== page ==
Weeks later, I’m still completely stunned by it.
I’m sitting there playing The Last of Us Part II, and a few hours into the game it flashes back. Not too far. The scene still takes place after the events of the first game. But Joel is taking Ellie through the woods to give her a surprise for her birthday. Eventually, they come across a museum — the Wyoming Museum of Science and History, which has has been completely covered and hidden by the woods.
Now, in video games, especially violent, action-based ones where you kill zombies, a discovery like this is a recipe for disaster. You just know this building is filled with the undead and you’re probably going to have to crush them under some dinosaur bones or something. Stress levels are high. New locations always mean chaos. But not here. The Last of Us Part II doesn’t just give the player a breather from all that terror, it delivers a dose of wonder akin to watching fireworks on the Fourth of July.
After being greeted by a massive T-rex statue outside, Joel and Ellie proceed to walk around the museum and actually explore it. The ground floor is all about dinosaurs and, just like a regular museum, you can read about or view as many, or as few, exhibits as you want. It’s interesting. It’s educational. It’s a legitimately relaxing afternoon out and a rare dose of normality.
Then you go upstairs.
Upstairs there are still no zombies or humans to kill. Instead, it’s an exhibit about space travel. Again, you can look at as much or as little as you like but it’s hard to ignore that big capsule in the middle of the floor. Ellie tries to get in but Joel tells Ellie to pick a helmet. We’ve been thinking all along that the museum was her present, but Joel goes a step further. He hands her a tape with audio of an actual space launch.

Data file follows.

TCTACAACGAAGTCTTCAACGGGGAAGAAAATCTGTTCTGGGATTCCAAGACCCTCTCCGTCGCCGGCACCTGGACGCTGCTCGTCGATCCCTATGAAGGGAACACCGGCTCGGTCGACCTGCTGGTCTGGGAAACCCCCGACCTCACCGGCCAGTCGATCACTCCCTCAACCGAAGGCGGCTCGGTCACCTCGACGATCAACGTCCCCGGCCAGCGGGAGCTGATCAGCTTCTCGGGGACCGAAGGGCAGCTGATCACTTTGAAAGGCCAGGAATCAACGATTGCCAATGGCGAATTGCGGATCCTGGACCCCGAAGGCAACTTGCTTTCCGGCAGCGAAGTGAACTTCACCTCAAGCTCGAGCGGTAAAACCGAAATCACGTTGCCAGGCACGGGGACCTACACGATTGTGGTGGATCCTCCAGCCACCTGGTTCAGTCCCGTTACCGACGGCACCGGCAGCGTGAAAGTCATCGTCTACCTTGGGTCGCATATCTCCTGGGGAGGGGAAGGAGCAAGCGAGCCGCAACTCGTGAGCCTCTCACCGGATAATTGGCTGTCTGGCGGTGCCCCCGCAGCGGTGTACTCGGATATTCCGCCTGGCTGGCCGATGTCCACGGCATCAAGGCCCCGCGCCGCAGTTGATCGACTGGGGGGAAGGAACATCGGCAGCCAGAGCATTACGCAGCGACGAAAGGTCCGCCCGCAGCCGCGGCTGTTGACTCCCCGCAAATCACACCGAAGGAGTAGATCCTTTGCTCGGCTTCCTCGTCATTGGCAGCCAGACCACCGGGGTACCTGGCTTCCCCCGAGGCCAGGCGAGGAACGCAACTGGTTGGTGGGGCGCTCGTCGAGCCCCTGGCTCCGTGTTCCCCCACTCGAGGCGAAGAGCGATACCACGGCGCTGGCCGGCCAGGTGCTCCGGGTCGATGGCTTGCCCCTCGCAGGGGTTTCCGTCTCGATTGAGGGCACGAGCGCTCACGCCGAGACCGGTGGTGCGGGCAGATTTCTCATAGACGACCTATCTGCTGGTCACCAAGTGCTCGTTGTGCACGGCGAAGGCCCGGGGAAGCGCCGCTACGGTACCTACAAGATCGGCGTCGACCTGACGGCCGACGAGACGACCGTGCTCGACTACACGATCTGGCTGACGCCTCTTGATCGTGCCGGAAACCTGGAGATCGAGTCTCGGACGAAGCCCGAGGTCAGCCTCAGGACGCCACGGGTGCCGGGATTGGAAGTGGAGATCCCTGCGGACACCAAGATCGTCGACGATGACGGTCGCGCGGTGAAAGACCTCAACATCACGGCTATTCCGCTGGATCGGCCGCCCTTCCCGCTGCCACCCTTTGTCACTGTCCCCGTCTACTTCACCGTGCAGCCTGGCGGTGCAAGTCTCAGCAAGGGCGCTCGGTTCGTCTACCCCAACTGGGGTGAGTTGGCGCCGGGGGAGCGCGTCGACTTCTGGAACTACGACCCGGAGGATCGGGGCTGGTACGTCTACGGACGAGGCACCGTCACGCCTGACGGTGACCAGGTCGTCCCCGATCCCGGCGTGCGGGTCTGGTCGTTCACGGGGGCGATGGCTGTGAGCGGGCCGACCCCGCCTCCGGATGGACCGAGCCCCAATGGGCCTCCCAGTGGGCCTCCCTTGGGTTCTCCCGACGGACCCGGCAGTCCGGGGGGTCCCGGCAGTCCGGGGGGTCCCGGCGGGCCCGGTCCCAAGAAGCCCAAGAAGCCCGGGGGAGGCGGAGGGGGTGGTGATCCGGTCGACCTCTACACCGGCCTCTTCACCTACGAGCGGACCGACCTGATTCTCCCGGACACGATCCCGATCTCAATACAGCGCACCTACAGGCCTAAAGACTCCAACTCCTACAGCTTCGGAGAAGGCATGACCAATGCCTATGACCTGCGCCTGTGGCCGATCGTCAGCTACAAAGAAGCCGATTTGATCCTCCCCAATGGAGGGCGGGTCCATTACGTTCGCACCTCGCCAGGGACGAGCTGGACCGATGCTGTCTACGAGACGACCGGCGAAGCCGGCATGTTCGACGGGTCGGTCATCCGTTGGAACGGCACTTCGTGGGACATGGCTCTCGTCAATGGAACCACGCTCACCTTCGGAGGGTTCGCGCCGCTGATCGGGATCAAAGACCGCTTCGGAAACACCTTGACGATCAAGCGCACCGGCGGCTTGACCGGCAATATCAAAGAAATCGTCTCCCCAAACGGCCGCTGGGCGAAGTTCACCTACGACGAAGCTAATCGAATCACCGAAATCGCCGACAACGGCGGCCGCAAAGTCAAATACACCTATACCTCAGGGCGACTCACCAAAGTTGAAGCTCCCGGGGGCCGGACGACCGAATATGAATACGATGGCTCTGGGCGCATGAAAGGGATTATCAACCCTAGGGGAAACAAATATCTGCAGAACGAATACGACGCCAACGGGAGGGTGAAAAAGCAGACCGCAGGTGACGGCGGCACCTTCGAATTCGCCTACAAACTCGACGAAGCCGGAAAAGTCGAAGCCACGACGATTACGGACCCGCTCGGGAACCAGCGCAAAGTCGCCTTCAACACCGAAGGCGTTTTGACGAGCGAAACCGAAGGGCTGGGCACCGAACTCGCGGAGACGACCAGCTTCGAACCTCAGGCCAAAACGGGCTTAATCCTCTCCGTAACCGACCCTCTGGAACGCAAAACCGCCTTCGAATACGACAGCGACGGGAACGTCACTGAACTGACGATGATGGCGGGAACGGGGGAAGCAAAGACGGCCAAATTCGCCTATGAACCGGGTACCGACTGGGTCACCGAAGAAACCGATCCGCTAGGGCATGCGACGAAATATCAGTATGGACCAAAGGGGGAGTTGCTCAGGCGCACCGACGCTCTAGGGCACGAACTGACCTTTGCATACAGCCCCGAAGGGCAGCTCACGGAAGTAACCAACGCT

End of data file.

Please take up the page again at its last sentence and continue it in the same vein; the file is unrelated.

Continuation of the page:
What you have to remember here is Ellie is still a small child and all she knows is this world of death and destruction. She’s never seen dinosaurs. She’s never seen a space launch. This is all new and fascinating to her. So, as Ellie puts on headphones, The Last of Us Part II leaves reality, she closes her eyes and we enter her imagination. The lighting turns cinematic as the game almost becomes 2001: A Space Odyssey, and the helmet glows with all the lights her mind can muster. The music swells, the controller rumbles, and we’re all blasting off into space, right in the middle of this awful world.
This scene isn’t just a serene, emotional moment between Joel and Ellie; for the player, it taps into a whole new set of emotions you haven’t been using. The Last of Us games are about fear and survival. In 2020, we don’t have zombies everywhere, but fear and survival are certainly relatable emotions. So it’s lovely that for a moment, both us and Ellie can escape that reality and just…fly away.
After the spaceship, things quickly get back to normal. Zombies. Guns. Etc. And yet, the time in the museum doesn’t leave you. The whole chapter, called “The Birthday Gift,” takes maybe 30 minutes to complete depending on how much you explore. It’s barely 2% of the entire game, and yet it’s a magical, unforgettable sequence, one that feels less like a video game and more like a work of art.
In the best possible way, The Last of Us Part II is hard. Not the overall challenge. or its controls — gameplay is secondary to the emotional toll the story takes on you. It’s not a game that lets you choose what path to take: be the bad guy, be...Read more